Making fun balanced school lunches for children that they will actually eat is a challenge many of us face. My little girl is monumentally fussy and I have her on a mostly organic diet. While she is allowed to enjoy special event or class made foods, I pack everything else she eats there. I've always gotten compliments from school staff on the lunches I pack, and my daughter seems to enjoy them. The thing is they don't take much time to prepare. A few simple tools, a bit of basic nutritional knowledge and making sure to be well stocked are really all it takes.
This is a sponsored conversation written by me on behalf of Horizon Organic. The opinions and text are all mine.
Tools of the Trade
With the growth in popularity of bento style lunches, many of the tools used to make these fun decorative lunches can be picked up inexpensively at local stores or online. I am not about to fuss around with designing full scenes and assembling characters for my child's lunch, but egg molds and sandwich presses only take an extra minute or so. They really show your child how special they are though.
My daughter takes a hard-boiled egg as her lunch protein about once a week. To shape an egg, I just enclose it in a mold like this warm. It sets as it cools. I simply pop it out in the morning for use in her lunch.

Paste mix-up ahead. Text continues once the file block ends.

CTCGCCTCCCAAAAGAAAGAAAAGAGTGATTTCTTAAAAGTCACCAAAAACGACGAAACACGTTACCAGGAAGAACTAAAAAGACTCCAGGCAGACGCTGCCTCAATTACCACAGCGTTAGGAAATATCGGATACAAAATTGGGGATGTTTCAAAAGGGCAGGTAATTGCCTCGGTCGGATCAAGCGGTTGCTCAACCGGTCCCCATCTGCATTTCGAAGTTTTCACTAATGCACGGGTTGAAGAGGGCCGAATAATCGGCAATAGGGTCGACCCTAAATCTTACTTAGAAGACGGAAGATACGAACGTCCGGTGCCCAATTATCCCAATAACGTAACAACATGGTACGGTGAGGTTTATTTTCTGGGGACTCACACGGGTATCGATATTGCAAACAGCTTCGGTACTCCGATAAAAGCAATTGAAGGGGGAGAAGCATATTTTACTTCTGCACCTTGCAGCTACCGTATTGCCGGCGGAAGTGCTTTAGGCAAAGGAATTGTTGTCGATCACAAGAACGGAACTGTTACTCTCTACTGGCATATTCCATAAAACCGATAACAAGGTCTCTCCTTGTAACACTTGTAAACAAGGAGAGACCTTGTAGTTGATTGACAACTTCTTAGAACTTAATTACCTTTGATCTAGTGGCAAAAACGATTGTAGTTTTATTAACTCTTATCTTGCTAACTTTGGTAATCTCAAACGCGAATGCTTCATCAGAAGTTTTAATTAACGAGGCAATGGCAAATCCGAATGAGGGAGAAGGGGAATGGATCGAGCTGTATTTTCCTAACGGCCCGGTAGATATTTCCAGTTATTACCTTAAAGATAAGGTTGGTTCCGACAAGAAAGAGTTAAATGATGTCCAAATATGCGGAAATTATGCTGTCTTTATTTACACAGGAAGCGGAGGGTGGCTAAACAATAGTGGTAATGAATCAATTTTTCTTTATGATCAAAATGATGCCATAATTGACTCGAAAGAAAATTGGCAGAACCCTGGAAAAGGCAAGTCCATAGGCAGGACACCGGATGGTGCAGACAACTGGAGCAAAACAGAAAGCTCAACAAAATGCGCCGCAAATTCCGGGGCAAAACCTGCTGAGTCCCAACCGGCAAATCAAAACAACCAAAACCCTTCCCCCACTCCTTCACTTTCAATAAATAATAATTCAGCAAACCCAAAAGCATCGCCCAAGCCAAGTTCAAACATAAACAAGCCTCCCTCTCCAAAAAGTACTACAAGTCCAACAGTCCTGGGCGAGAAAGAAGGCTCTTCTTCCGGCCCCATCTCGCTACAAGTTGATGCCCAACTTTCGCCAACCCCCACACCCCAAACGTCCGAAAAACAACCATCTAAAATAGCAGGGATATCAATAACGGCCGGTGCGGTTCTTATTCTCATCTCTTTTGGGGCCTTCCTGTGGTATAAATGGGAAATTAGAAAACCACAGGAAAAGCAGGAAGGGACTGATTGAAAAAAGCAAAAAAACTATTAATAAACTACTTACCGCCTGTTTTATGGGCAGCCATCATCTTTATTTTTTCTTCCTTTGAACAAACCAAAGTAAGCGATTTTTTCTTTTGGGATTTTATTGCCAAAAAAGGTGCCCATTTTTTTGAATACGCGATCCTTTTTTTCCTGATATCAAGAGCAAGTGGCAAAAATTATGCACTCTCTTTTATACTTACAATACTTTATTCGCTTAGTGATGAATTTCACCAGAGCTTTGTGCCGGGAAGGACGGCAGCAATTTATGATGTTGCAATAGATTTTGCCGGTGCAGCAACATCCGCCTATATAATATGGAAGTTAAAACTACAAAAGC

Here a bunny egg adds to an easy and cute wildlife theme bento.
A bear bento box and homemade lined fabric snack bag (easy DIY snack bag instructions) complete the theme, with no fuss.
Knowledge and Preparation Make it Simple
Being aware of proper portioning for children, as well as the revised nutritional guidelines is a great place to start. When I became aware last year, that my own portioning for my child was considerably off in some areas, I shared some exclusive printables to help other parents not make the same mistake. There are cards explaining proper portioning in relation to body size, and a couple kid's activity sheets about the new My Plate way of eating. (Grab them here.)
Become accustomed to devoting the largest section of a divided lunch container to fruits and vegetables. The more color array you add the better. Color variety is a simple way to ensure a wider range of nutrients. Think beyond pasta, potatoes and bread, when it comes to the starch category. Crackers or a banana are quick options that kids love.
When you feel like you need to add more variety to the lunch rotation, think about classic combinations that grown-ups savor. While the melon in this cold lunch is not wrapped in prosciutto, both are included.
Keep your eyes out for products that present nutritious foods in a fun way. Here I covered the dairy category of my daughter's lunch with these cute cheese shapes from Horizon Organic.
Other articles on Children's Nutrition:
- Printable Nutrition Activities for Kids
- 7 Signs You Are Raising an Emotional Eater
- Healthy Beach Snacks + Blueberry Chicken Salad